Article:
Tuesday, February 17, 2009
Inaki Abalos & Juan Herreros: Tower & Office (2003)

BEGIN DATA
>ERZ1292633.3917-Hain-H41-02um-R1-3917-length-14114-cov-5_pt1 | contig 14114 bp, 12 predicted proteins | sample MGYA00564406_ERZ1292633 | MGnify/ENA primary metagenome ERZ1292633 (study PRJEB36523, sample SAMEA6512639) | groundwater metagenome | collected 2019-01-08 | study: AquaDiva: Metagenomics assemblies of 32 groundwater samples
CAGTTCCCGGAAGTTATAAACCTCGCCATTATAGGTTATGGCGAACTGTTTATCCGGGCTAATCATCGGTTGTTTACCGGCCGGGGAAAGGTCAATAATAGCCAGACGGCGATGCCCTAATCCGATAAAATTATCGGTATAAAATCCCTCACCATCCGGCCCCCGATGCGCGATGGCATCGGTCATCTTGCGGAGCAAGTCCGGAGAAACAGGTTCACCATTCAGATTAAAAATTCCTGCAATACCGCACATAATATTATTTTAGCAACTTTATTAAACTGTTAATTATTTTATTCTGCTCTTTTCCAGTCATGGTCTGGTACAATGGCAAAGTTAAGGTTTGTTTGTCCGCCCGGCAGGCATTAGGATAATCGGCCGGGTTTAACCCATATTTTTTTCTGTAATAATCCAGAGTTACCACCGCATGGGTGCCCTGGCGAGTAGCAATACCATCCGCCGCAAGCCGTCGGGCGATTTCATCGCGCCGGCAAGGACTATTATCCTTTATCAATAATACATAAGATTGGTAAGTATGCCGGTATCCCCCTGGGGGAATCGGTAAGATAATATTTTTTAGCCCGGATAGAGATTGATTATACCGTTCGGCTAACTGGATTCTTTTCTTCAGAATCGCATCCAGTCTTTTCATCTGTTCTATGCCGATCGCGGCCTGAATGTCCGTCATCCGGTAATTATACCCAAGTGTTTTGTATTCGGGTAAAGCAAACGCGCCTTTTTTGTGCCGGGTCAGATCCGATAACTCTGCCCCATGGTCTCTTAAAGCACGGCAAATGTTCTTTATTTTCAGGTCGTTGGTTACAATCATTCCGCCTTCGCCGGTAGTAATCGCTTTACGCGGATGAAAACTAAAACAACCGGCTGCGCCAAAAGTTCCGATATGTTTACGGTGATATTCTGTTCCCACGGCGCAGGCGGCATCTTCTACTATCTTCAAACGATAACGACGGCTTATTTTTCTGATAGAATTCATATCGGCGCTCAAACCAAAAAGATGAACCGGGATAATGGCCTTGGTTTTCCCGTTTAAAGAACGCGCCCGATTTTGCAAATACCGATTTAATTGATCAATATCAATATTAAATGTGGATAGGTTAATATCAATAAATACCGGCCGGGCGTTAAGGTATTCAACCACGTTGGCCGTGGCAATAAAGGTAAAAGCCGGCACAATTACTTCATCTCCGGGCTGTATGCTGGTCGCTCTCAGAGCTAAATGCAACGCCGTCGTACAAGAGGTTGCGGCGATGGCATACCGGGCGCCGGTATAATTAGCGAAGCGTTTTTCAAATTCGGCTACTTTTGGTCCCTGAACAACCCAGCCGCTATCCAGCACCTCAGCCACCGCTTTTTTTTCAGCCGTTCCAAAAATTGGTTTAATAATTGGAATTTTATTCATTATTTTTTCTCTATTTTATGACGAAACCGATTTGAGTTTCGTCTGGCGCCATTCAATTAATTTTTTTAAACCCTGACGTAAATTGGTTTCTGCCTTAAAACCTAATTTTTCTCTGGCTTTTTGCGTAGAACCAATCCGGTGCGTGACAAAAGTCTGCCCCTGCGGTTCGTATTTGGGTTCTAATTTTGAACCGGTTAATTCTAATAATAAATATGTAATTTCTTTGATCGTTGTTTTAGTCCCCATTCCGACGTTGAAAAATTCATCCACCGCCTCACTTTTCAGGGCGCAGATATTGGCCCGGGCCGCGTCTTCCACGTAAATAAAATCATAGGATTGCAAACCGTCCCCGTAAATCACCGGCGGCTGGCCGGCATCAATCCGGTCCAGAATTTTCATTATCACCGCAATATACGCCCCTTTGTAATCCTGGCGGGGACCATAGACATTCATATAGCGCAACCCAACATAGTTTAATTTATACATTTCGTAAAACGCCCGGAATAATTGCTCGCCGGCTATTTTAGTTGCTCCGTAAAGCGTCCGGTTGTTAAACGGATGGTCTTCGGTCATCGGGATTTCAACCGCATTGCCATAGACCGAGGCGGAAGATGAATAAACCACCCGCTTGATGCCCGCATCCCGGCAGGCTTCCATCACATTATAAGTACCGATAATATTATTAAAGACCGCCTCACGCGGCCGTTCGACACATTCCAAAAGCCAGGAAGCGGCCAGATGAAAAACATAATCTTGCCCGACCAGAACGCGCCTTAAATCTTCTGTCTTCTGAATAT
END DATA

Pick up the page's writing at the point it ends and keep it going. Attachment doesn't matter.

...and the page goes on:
“From a technical perspective, only a superficial analysis could view the contemporary building experience as consonant with the ideals formulated in the modern period. To do so would be to ignore the presence of new technical problems and to reduce them to a typological abstraction. For today neither the skyscraper’s constitution as a stack of repetitive floors, nor the form and arrangement of its mechanical equipment, nor the building depth retains a precise connection to the architectural prototypes of the former period, despite their parallel technical logic. Function – which, in its former association with technology, determined modernism’s ‘objective’ methodology – has become irrelevant to the structural and typological definition of the mechanized building, replaced by a preoccupation with mechanical and environmental equipment and demands for an isotropic distribution of energy. The mechanically serviced space has caused the architectural program to lose its specificity and, with this, has undercut the viability of typological classification.” This history of the skyscraper could be seen as a technical companion to Reinhold Martin's The Organizational Complex, but a companion that is much more sensitive to the complexities of historical and technological contingency than Martin's book and its adherence to a Deleuzian "control society" framework. Abalos and Herreros argue that technological and organizational developments over the last century have rendered the modernist conception of the skyscraper obsolete (but not the skyscraper itself). The “destruction of modern technical, typological, and urban paradigms is complete. Neither the translation of the technical into the figural, nor the skyscraper into a single-function ‘type object,’ nor the business center into the model envisaged by Le Corbusier . . . remains pertinent within the contemporary context.” They begin by examining the work of Le Corbusier, who serves as an example of architectural modernism's obsession with the development of building "types" based on a functional logic that transforms necessities into laws and requires a "purification" of form. In subsequent chapters, Abalos and Herreros present a rigorous and detailed survey of technical innovations in the construction of skyscrapers (be warned, there are more diagrams of wall-window joints than any non-practicing architect will want to see). The goal of this technical history is to show how the conception and construction of skyscrapers over the century has come to be guided less by modernist typological ideals than by new kinds of technical concerns. Throughout the book, they show how each technical solution to a problem of the modernist skyscraper leads to new problems and technical developments that become increasingly distant from modernism. They start with the uniform grid of the modernist "reticular structure," and show how the push for even taller skyscrapers led to research into wind-stress and the development of non-reticular, largely hollow, structures. An important side effect of this technical research was a transformation of the interior space of the building: "The reticulated configuration was thus surpassed by a new type of space with no structural presence, one that was completely diaphanous. The column-free space – a pervasive desideratum in all commercial American office space today – emerged precisely where construction conditions were extreme, pushing the structural problematic to its limit.” Abalos and Herreros then discuss the Miesian glass "curtain wall," perhaps the most famous element of office architecture. They show how new developments in heating and cooling technologies and materials research transformed the glass wall from a passive into an active, even interactive, element of architecture. Abbas and Herreros even give a technical account of the development of building floors. New building structures freed floors from many of their structural functions (they no longer necessarily held the building together) and innovations in glass walls, electric lights, and environmental control allowed deeper interiors and larger areas of floor space. The creation of deep "access floors" containing electrical wiring and subsystems that were added to the office building throughout the century allowed greater flexibility in the arrangement of large areas of office space. In a chapter on the history of office layouts, the authors show how changes in building structure, glass walls, and floors interacted with changes in the organization of white-collar work over the century. Whereas early office buildings were functionally arranged so that workers were close to natural light from the outside and spatially arranged by a rigid division of labor, postwar office buildings, no longer needing exterior light and having more open space, allowed for "open-plan offices" in which the minimum unit of the workstation served as the basis for modular rearrangements of the office. By the 1970s, the post-Fordist love-affair with flexibility led to the creation of "office landscapes" that removed even the workstation as the minimum unit of order, allowing often chaotic arrangements of office space based upon the flow of paperwork. Yet the office landscape was soon threatened by the computerization of the office in the 1980s, which allowed the networking of workers independently of their spatial arrangement. In a sense, the computerization of the office is the final blow to the modernist approach to the office building, as the building interior loses any semblance of functional necessity. Abalos and Herreros conclude by arguing that attention to these technical developments is more important for understanding the history of the skyscraper and for developing new architectural forms than the modernist typology of buildings and the postmodernist equation of architecture with "linguistic models and semiotic analogies."